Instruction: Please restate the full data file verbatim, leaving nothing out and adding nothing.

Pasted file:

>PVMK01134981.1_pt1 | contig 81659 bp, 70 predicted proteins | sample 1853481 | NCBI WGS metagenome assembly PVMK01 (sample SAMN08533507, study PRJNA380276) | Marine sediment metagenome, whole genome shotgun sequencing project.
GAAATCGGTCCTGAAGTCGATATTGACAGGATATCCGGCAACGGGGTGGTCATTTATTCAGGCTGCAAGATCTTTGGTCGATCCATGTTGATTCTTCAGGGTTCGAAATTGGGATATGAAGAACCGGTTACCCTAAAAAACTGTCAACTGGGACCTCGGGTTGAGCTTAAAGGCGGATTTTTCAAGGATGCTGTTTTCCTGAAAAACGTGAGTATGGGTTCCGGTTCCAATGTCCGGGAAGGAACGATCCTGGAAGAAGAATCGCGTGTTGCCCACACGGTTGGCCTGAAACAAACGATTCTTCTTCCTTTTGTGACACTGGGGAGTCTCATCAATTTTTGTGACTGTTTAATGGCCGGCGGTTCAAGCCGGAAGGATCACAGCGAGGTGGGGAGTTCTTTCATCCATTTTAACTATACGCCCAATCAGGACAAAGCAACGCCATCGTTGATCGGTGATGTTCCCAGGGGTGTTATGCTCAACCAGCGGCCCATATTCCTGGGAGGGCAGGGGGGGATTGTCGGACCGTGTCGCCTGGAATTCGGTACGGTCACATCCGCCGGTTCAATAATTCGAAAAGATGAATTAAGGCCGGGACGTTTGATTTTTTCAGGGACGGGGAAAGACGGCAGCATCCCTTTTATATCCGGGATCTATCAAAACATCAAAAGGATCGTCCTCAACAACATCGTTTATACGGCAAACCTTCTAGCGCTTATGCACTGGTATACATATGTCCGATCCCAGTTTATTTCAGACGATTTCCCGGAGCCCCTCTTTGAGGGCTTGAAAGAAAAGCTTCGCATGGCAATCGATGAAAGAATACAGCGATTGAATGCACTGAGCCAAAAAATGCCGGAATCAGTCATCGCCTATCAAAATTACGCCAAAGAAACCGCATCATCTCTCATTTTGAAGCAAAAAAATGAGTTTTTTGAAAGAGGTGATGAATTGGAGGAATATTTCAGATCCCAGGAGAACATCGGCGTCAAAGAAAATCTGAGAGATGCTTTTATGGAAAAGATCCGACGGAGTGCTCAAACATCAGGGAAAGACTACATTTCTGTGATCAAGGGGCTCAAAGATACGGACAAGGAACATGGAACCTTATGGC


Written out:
>PVMK01134981.1_pt1 | contig 81659 bp, 70 predicted proteins | sample 1853481 | NCBI WGS metagenome assembly PVMK01 (sample SAMN08533507, study PRJNA380276) | Marine sediment metagenome, whole genome shotgun sequencing project.
GAAATCGGTCCTGAAGTCGATATTGACAGGATATCCGGCAACGGGGTGGTCATTTATTCAGGCTGCAAGATCTTTGGTCGATCCATGTTGATTCTTCAGGGTTCGAAATTGGGATATGAAGAACCGGTTACCCTAAAAAACTGTCAACTGGGACCTCGGGTTGAGCTTAAAGGCGGATTTTTCAAGGATGCTGTTTTCCTGAAAAACGTGAGTATGGGTTCCGGTTCCAATGTCCGGGAAGGAACGATCCTGGAAGAAGAATCGCGTGTTGCCCACACGGTTGGCCTGAAACAAACGATTCTTCTTCCTTTTGTGACACTGGGGAGTCTCATCAATTTTTGTGACTGTTTAATGGCCGGCGGTTCAAGCCGGAAGGATCACAGCGAGGTGGGGAGTTCTTTCATCCATTTTAACTATACGCCCAATCAGGACAAAGCAACGCCATCGTTGATCGGTGATGTTCCCAGGGGTGTTATGCTCAACCAGCGGCCCATATTCCTGGGAGGGCAGGGGGGGATTGTCGGACCGTGTCGCCTGGAATTCGGTACGGTCACATCCGCCGGTTCAATAATTCGAAAAGATGAATTAAGGCCGGGACGTTTGATTTTTTCAGGGACGGGGAAAGACGGCAGCATCCCTTTTATATCCGGGATCTATCAAAACATCAAAAGGATCGTCCTCAACAACATCGTTTATACGGCAAACCTTCTAGCGCTTATGCACTGGTATACATATGTCCGATCCCAGTTTATTTCAGACGATTTCCCGGAGCCCCTCTTTGAGGGCTTGAAAGAAAAGCTTCGCATGGCAATCGATGAAAGAATACAGCGATTGAATGCACTGAGCCAAAAAATGCCGGAATCAGTCATCGCCTATCAAAATTACGCCAAAGAAACCGCATCATCTCTCATTTTGAAGCAAAAAAATGAGTTTTTTGAAAGAGGTGATGAATTGGAGGAATATTTCAGATCCCAGGAGAACATCGGCGTCAAAGAAAATCTGAGAGATGCTTTTATGGAAAAGATCCGACGGAGTGCTCAAACATCAGGGAAAGACTACATTTCTGTGATCAAGGGGCTCAAAGATACGGACAAGGAACATGGAACCTTATGGC